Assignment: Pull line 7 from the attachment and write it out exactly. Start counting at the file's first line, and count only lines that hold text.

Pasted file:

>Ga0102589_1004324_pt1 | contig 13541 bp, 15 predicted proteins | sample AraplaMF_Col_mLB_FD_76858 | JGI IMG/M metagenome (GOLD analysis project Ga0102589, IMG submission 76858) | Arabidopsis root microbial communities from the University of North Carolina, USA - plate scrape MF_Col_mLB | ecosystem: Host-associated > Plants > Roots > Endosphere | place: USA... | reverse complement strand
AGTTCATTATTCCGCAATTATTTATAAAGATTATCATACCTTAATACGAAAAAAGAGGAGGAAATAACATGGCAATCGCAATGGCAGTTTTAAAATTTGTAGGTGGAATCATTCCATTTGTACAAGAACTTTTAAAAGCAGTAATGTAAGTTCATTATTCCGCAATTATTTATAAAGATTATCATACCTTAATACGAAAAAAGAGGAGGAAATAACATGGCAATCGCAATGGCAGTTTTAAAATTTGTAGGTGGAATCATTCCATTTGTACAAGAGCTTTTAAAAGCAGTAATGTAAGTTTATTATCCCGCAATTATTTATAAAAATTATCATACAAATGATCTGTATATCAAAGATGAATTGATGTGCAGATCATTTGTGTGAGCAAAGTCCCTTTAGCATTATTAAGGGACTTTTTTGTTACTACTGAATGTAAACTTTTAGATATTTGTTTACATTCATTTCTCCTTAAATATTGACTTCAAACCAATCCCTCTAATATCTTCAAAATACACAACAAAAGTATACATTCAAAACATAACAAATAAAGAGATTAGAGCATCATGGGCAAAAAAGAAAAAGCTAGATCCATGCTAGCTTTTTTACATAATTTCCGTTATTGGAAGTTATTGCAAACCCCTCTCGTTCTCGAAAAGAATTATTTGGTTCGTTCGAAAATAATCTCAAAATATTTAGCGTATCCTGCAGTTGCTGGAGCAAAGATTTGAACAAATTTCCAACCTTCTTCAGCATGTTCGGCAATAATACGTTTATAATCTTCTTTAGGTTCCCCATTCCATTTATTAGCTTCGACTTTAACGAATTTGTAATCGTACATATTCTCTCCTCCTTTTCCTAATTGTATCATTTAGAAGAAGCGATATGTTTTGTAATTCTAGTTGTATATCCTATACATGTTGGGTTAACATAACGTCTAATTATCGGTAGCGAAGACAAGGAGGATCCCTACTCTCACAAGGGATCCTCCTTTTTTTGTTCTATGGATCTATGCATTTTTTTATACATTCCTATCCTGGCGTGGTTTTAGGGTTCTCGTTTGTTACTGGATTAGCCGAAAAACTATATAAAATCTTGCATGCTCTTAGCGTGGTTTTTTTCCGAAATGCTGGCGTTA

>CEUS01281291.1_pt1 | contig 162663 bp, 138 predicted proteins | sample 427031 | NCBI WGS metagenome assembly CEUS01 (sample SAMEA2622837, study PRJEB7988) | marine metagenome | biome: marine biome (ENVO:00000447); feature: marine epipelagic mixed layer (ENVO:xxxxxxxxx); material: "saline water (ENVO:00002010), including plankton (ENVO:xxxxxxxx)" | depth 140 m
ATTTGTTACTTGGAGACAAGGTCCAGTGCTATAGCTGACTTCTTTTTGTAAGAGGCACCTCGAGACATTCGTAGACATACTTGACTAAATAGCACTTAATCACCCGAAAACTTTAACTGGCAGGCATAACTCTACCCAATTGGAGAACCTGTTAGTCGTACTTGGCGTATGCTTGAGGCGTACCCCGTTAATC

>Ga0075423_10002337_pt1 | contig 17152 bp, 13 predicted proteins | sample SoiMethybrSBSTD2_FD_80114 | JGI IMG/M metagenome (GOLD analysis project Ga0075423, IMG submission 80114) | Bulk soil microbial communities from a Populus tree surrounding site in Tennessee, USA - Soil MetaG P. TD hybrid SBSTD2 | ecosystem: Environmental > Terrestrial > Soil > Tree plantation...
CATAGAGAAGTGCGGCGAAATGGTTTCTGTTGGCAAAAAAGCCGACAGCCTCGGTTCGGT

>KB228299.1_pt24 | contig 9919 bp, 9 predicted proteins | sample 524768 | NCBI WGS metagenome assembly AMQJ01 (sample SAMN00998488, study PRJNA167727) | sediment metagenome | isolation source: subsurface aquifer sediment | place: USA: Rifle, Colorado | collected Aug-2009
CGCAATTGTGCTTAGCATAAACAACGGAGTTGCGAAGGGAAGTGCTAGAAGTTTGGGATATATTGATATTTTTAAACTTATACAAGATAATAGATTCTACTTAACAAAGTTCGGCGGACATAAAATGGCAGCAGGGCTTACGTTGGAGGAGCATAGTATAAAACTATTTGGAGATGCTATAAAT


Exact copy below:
>KB228299.1_pt24 | contig 9919 bp, 9 predicted proteins | sample 524768 | NCBI WGS metagenome assembly AMQJ01 (sample SAMN00998488, study PRJNA167727) | sediment metagenome | isolation source: subsurface aquifer sediment | place: USA: Rifle, Colorado | collected Aug-2009